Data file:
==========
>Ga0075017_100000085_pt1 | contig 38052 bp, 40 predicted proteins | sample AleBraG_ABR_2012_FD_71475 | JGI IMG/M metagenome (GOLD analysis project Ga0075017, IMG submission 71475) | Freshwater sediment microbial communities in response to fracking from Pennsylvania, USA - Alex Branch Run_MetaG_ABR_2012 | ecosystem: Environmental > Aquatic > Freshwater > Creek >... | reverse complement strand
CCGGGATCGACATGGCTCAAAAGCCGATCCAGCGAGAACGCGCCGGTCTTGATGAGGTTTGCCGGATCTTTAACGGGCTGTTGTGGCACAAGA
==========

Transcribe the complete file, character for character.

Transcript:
>Ga0075017_100000085_pt1 | contig 38052 bp, 40 predicted proteins | sample AleBraG_ABR_2012_FD_71475 | JGI IMG/M metagenome (GOLD analysis project Ga0075017, IMG submission 71475) | Freshwater sediment microbial communities in response to fracking from Pennsylvania, USA - Alex Branch Run_MetaG_ABR_2012 | ecosystem: Environmental > Aquatic > Freshwater > Creek >... | reverse complement strand
CCGGGATCGACATGGCTCAAAAGCCGATCCAGCGAGAACGCGCCGGTCTTGATGAGGTTTGCCGGATCTTTAACGGGCTGTTGTGGCACAAGA